This has had a very negative, yet lasting effect on the psyche of African American students at Predominantly White Institutions (PWI). The term Affirmative Action Baby has been coined and used in the pejorative to identify all African American students on certain predominantly white campuses. The effort to vilify and marginalize has been amazingly successful. Relatively recent court decisions (Gratz v. Bollinger, 2003; Grutter v. Bollinger, 2003; University of California v. Bakke, 1978) and propositions (Proposition 209, CA – 1996; Proposition 2, MI – 2006) have dramatically affected the number of African American applications to and students being accepted at a variety of institutions. Affirmative Action is a contentious issue that has affected the way many faculty, staff and students view African Americans on campus – and the way African Americans have come to view themselves and others like themselves.
In a recent study of forty-two (42) AA students on a PWI (Felice, 2010), students were asked if they agreed or disagreed with the following statement: “Many times I notice that Blacks do not acknowledge each other on campus. They walk past each other.” Thirty (30) of the 42 students agreed with the statement. Although no follow-up was asked, a number of students delayed long enough, seemingly with a need to expand.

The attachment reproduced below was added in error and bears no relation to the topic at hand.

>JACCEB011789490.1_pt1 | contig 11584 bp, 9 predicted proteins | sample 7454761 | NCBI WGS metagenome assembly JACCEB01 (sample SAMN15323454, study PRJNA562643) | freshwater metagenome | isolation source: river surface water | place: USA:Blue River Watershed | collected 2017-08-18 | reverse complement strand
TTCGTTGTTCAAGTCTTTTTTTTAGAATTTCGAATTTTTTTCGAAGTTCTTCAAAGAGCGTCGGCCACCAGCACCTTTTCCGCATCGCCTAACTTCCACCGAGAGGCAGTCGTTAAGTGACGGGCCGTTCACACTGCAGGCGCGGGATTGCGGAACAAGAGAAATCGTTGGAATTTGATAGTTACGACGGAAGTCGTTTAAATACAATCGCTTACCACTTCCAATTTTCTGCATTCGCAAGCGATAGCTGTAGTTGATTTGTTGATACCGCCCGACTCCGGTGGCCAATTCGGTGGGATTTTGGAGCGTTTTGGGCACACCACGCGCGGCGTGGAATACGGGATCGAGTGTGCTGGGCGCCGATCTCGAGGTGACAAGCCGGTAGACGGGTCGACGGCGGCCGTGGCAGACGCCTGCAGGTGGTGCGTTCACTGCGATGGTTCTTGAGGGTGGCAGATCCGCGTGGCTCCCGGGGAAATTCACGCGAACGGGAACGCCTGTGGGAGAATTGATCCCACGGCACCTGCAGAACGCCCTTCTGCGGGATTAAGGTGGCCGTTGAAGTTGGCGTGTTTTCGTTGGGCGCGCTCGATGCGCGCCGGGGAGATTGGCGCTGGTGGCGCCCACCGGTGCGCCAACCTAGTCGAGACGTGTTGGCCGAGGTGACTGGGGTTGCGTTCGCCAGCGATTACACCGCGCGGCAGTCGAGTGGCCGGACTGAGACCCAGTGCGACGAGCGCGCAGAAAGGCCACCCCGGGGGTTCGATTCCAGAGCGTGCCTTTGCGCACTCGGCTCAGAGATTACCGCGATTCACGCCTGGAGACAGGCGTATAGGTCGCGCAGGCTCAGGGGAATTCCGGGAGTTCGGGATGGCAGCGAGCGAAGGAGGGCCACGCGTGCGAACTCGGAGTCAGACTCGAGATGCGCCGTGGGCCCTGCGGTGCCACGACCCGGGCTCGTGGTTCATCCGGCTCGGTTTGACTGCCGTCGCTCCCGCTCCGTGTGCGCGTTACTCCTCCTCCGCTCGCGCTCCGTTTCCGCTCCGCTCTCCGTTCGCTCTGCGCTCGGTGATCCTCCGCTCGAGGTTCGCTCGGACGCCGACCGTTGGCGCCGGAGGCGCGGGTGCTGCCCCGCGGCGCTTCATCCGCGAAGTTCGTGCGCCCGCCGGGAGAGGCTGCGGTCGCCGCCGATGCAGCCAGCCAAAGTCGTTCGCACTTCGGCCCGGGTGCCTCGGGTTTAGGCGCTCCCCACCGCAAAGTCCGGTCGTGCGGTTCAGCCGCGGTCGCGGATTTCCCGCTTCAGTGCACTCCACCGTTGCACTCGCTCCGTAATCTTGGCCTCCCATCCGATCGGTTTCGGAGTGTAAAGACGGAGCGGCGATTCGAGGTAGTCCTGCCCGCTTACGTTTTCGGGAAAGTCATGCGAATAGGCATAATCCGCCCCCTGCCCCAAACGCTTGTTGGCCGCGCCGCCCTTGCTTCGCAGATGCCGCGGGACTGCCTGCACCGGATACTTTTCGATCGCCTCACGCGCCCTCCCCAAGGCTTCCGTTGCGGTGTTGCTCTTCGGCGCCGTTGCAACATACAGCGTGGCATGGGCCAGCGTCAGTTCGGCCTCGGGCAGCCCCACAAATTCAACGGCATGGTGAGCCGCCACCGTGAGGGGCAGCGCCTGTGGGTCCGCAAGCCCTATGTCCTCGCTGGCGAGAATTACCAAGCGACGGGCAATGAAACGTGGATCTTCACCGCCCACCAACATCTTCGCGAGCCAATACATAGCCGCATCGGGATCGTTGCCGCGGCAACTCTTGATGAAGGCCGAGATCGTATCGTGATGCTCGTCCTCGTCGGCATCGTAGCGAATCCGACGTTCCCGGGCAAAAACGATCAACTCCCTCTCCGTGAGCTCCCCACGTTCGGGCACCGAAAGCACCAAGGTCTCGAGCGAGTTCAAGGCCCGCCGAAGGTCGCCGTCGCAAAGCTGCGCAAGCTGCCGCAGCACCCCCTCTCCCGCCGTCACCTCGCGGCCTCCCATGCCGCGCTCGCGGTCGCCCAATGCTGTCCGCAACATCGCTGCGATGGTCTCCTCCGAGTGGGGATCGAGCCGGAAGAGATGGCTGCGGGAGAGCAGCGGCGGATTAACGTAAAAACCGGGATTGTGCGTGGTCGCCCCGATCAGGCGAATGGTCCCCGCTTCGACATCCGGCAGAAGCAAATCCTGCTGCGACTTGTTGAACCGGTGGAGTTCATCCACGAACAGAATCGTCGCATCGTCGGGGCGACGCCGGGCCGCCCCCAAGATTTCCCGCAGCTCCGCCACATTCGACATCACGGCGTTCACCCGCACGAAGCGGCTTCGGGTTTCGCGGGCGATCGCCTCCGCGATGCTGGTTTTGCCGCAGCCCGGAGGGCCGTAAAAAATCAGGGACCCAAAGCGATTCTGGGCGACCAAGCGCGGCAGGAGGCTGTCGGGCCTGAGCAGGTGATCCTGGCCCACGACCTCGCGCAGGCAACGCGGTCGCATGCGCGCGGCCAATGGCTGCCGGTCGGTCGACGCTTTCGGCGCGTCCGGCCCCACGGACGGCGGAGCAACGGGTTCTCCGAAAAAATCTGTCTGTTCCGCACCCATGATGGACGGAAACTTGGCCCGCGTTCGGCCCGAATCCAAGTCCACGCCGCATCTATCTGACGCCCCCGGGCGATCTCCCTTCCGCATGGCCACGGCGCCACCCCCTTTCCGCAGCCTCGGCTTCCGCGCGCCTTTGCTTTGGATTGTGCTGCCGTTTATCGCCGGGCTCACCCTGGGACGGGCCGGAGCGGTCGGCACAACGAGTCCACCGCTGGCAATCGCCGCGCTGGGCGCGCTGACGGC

One male student offered;
“It’s just two of us in the class…and he lives in my dorm. It’s as if he’s scared to acknowledge that he’s Black. Like they will take his grades or something. It happens all the time on this campus.”
Other students nodded, many of them sharing their own experiences.
It would seem that AA students have both internalized and projected the poison of Affirmative Action onto others like themselves. There seems to have been a strong inter- and intra-ethnic separation around the issue of Affirmative Action being played out on our predominantly white campuses. More research on the effect of Affirmative Action of the psyche of African American students on Predominantly White campuses is needed.
One would recall that the messages of many of our leaders who benefitted from Affirmative Action, and declared so, were either not advanced or summarily dismissed. Recall some of the rhetoric around the advancement of our newest Chief Justice, our current President and our current First Lady. (If you wish to read further on this issue please follow http://www.nationalcenter.org/AA.html.)
Given these challenges (University of Michigan, Berkeley, et cetera) we no longer speak loudly and aggressively of Affirmative Action, and have shifted our rhetoric to more inclusive language of Multiculturalism and Diversity.